SeaWorld Rises After California Delays Vote on Orca Ban

Source: SeaWorld via Getty Images

The bill would end whale breeding in the state and their use in entertainment. Existing orcas would have to be released or kept in an ocean enclosure. Close

The bill would end whale breeding in the state and their use in entertainment. Existing... Read More

Close
Open
Source: SeaWorld via Getty Images

The bill would end whale breeding in the state and their use in entertainment. Existing orcas would have to be released or kept in an ocean enclosure.

SeaWorld (SEAS) gets to keeps its killer whales in San Diego for at least another year.

A California legislative panel today put off action on a proposed ban on captive orcas, choosing to study the matter. SeaWorld Entertainment Inc., owner of the namesake theme parks, said it would seek damages if the measure is enacted. The shares rose the most since January.

“If you ban them, you buy them,” said Scott Wetch, a lobbyist for SeaWorld, which is based in Orlando, Florida.

The legislation, if enacted, would force the company to close its signature show in San Diego, one of three company parks in the U.S. with performing killer whales. The measure was spawned by a CNN documentary that criticized the treatment of the whales in captivity.

SeaWorld rose 5.4 percent to $30.90 at the close in New York, the biggest one-day gain since January. The stock has advanced 7.4 percent this year. Blackstone Group LP (BX), which purchased the company in 2009, is the largest shareholder.

Anthony Rendon, a Democrat from Lakewood who chairs the Assembly Water, Parks and Wildlife Committee, said the panel’s study will delay a vote until mid-2015. Interested parties will be invited to participate in public hearings on the matter. Rendon said he supports the ban.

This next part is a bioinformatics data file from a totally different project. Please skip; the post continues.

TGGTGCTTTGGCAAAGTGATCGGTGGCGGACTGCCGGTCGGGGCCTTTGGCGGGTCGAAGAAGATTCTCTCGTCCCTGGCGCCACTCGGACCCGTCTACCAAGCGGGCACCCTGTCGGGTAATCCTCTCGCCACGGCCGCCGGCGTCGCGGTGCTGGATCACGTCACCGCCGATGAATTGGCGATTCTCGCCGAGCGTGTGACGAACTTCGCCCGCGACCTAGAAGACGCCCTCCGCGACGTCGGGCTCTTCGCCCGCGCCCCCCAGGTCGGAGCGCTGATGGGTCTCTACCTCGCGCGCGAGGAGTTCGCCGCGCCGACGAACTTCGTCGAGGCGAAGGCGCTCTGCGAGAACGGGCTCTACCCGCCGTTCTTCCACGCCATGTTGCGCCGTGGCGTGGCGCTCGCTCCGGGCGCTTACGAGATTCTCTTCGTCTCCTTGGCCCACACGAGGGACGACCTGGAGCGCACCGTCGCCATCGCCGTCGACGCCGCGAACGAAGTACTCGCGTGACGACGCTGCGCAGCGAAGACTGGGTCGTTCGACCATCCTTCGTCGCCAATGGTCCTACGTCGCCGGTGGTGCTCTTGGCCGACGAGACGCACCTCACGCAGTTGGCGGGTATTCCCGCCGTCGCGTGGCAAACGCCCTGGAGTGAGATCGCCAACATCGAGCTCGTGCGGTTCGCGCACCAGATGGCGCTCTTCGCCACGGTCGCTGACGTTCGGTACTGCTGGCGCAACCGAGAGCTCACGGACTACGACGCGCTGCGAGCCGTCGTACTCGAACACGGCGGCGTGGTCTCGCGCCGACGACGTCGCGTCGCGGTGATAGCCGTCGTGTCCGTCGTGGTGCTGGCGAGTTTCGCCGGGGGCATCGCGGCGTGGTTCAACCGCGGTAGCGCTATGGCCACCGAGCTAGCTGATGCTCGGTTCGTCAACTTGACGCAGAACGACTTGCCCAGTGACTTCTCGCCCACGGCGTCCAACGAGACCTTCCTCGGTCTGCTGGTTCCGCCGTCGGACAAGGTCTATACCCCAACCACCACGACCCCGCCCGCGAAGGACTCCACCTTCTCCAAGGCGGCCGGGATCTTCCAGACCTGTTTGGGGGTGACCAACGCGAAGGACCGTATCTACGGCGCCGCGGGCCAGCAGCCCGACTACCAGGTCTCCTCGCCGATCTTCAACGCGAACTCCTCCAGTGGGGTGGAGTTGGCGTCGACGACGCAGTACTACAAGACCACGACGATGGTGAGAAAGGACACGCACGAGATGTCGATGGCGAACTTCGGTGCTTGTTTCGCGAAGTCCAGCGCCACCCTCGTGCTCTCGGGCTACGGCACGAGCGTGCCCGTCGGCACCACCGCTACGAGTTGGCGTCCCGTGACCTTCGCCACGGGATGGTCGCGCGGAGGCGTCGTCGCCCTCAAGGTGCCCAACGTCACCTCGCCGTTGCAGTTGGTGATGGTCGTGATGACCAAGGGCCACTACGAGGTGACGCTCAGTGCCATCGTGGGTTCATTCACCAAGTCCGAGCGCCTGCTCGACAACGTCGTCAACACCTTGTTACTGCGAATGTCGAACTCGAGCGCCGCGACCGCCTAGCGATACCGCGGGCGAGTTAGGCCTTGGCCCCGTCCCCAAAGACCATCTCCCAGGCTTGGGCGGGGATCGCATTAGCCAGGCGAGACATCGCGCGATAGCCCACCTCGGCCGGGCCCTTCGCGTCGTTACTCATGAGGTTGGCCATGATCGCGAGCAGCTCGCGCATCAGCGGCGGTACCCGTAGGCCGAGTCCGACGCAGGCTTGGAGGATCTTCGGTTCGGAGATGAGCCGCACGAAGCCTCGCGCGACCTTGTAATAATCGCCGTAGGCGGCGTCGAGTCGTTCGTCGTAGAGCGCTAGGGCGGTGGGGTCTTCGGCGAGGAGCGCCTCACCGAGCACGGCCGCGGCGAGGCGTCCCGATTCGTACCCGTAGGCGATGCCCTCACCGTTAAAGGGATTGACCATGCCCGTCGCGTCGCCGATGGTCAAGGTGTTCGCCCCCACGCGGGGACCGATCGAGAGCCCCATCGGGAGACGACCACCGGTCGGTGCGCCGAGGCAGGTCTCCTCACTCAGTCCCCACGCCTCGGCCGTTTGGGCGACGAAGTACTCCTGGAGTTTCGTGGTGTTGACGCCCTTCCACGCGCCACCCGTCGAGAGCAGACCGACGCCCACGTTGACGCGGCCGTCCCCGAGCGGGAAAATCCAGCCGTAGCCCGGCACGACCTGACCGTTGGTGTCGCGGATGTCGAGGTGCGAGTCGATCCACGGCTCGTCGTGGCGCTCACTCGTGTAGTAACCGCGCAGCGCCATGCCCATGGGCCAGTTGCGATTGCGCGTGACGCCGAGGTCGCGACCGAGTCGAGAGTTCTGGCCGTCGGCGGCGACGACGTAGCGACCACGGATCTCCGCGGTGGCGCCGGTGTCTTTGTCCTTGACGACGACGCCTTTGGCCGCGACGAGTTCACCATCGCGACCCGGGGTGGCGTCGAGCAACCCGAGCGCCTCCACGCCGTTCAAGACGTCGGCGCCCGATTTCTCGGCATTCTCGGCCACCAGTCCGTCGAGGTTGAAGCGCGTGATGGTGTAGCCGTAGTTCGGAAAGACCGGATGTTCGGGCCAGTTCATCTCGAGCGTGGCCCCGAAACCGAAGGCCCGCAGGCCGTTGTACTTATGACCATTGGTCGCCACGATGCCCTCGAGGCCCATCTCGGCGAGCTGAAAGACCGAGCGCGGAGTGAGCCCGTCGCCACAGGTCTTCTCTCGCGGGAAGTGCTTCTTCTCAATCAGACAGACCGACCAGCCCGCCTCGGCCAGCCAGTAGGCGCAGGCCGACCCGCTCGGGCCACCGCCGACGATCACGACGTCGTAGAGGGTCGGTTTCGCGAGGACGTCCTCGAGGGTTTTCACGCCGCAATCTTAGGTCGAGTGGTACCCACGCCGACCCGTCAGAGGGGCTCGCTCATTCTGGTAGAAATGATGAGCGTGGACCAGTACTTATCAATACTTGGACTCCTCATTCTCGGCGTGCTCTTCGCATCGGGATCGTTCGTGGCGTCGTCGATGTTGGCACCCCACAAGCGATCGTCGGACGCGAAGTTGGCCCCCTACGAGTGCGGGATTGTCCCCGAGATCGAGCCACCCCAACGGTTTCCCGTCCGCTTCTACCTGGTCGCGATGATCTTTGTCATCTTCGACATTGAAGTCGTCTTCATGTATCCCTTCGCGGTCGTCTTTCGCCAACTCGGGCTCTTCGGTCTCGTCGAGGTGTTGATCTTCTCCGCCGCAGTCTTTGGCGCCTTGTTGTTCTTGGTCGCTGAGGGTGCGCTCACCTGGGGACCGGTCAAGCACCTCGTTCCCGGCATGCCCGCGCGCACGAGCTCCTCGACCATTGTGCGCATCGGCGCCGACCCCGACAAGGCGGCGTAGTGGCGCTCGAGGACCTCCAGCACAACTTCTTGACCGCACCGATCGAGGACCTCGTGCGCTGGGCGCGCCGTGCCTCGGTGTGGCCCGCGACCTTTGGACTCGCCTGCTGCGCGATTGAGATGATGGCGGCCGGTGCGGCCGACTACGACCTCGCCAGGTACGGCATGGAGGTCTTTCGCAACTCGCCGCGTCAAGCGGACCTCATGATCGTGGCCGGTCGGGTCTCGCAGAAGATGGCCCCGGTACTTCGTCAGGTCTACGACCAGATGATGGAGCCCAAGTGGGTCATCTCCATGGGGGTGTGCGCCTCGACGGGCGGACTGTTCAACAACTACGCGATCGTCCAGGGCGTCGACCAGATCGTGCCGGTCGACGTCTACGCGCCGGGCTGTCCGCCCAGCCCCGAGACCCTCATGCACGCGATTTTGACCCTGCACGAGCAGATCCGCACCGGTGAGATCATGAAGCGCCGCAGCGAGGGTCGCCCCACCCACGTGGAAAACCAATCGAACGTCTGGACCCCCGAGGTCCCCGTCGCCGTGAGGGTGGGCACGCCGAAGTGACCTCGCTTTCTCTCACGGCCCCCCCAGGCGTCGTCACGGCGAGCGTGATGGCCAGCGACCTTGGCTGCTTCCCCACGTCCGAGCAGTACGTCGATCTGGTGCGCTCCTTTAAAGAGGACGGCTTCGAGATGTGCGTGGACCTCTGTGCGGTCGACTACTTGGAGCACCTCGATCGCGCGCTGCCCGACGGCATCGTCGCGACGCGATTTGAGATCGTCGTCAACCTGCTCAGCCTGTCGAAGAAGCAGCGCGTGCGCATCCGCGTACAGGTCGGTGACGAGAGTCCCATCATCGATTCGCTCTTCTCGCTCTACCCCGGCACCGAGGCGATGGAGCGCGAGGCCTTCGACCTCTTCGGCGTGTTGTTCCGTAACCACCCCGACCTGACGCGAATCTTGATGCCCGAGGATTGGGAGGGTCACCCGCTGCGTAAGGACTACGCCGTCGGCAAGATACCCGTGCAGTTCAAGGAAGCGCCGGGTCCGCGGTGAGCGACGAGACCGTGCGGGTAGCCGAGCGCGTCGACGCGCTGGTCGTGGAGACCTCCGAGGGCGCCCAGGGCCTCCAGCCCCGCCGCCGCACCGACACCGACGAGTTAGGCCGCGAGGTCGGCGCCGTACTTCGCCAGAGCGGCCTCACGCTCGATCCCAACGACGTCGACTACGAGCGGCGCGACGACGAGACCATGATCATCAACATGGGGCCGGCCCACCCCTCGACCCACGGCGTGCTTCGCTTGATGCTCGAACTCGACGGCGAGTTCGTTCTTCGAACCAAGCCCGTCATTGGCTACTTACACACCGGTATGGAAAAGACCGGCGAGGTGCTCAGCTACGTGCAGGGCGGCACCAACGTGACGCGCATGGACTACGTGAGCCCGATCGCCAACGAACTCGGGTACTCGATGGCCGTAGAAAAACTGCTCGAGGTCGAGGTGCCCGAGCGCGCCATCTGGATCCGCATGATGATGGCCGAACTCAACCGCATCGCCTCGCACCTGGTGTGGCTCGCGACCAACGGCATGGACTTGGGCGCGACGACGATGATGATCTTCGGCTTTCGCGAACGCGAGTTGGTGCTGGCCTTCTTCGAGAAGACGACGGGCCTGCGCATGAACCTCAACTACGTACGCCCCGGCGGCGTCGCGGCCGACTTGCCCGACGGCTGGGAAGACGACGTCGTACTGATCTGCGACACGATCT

Assemblyman Richard Bloom, a Democrat from Santa Monica, proposed the ban last month. The bill would end whale breeding in the state and their use in entertainment. Those in captivity would have to be released or kept in an ocean enclosure.

Sea Pens

Putting the whales in a sea pen would “lead to almost certain death,” Wetch testified today. The company will move its animals from San Diego if the measure is enacted, he said.

SeaWorld would view the ban as the taking of its property and would seek hundreds of millions of dollars in restitution from the state, Wetch said.

“Today’s hearing brought to light the many policy problems with AB2140, and we commend the committee for deciding to take the time to learn more,” John Reilly, president of SeaWorld San Diego, said in an e-mailed statement. “The science and facts make clear that there is absolutely no justification for this legislation.”

SeaWorld has faced criticism over its use of killer whales in shows, highlighted by the 2013 CNN documentary “Blackfish” about the 2010 death of a trainer at the company’s Orlando, Florida, park. A number of musicians scheduled to perform at its parks this year canceled in protest. The attention hasn’t hurt attendance, SeaWorld has said.

Whale Population

SeaWorld has 29 orcas in its parks out of about 50 held in captivity worldwide, Christopher Dold, the company’s vice president of veterinary services, told the panel. He said there were 50,000 to 100,000 in the wild.

Several dozen people, some identifying themselves as animal activists, said they favor the legislation. Those opposing the bill included representatives of the California Association of Zoos & Aquariums and the California Retailers Association.

Blackstone, the New York-based private equity firm, bought the theme-park operator from Anheuser-Busch InBev NV for $2.3 billion. It has been reducing its stake since a public offering of SeaWorld shares last year.

To contact the reporter on this story: Christopher Palmeri in Los Angeles at cpalmeri1@bloomberg.net

To contact the editors responsible for this story: Anthony Palazzo at apalazzo@bloomberg.net Rob Golum

Press spacebar to pause and continue. Press esc to stop.

Bloomberg reserves the right to remove comments but is under no obligation to do so, or to explain individual moderation decisions.

Please enable JavaScript to view the comments powered by Disqus.